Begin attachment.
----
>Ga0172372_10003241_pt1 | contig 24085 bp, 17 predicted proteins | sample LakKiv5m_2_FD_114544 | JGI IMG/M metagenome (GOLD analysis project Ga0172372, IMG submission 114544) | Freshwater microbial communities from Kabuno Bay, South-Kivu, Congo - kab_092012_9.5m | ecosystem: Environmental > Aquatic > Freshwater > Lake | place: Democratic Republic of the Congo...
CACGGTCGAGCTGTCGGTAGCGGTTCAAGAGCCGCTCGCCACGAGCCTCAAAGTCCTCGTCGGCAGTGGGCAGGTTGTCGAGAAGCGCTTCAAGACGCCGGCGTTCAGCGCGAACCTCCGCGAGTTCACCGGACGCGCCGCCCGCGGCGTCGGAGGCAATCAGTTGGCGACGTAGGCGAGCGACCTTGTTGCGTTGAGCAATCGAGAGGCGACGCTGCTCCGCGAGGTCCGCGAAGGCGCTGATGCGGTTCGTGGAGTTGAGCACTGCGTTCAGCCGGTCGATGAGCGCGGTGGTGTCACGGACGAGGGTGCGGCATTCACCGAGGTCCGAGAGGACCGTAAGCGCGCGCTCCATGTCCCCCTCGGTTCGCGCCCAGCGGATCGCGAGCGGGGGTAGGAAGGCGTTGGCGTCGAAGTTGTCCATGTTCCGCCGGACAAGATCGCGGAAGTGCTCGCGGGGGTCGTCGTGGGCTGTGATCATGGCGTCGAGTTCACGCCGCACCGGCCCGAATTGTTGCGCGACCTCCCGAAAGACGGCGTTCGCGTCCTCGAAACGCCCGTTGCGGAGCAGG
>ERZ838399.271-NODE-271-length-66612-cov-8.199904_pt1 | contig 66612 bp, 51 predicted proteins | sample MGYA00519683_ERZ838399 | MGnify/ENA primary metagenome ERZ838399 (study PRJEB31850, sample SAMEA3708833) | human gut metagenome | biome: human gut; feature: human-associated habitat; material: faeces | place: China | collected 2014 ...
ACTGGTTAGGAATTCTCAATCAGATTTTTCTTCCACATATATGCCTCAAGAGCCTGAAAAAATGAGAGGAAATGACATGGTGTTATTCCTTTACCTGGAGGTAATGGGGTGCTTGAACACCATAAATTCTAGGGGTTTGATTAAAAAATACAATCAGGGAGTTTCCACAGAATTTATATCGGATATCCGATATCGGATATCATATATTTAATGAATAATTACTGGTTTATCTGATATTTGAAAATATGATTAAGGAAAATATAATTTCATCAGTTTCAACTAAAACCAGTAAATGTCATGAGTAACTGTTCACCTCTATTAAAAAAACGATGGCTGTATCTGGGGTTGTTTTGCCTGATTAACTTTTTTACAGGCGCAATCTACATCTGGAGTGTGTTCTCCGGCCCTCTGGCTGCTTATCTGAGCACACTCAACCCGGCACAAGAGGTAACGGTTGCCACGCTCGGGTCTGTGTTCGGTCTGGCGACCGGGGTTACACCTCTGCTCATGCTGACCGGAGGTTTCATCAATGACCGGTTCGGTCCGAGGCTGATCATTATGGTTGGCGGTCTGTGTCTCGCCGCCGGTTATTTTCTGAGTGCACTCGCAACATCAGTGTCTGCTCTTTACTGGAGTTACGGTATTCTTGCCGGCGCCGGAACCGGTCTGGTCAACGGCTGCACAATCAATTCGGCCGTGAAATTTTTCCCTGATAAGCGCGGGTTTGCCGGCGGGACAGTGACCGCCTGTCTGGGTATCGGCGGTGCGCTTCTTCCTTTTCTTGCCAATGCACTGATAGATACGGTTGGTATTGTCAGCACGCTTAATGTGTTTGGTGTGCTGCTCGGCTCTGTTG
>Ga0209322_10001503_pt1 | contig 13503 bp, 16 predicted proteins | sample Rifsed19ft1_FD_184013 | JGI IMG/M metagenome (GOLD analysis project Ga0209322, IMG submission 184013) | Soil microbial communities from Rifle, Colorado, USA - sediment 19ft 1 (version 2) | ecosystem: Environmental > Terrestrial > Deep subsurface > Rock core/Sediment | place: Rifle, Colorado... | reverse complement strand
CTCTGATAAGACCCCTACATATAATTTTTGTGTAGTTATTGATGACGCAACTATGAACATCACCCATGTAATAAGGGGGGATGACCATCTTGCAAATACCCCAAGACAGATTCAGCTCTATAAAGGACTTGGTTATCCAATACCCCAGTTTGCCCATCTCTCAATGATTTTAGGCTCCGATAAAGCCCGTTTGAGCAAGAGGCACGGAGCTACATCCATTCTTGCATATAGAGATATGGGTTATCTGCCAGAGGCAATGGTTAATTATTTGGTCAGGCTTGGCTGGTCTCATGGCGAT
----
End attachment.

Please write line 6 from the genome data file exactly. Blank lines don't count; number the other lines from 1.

CTCTGATAAGACCCCTACATATAATTTTTGTGTAGTTATTGATGACGCAACTATGAACATCACCCATGTAATAAGGGGGGATGACCATCTTGCAAATACCCCAAGACAGATTCAGCTCTATAAAGGACTTGGTTATCCAATACCCCAGTTTGCCCATCTCTCAATGATTTTAGGCTCCGATAAAGCCCGTTTGAGCAAGAGGCACGGAGCTACATCCATTCTTGCATATAGAGATATGGGTTATCTGCCAGAGGCAATGGTTAATTATTTGGTCAGGCTTGGCTGGTCTCATGGCGAT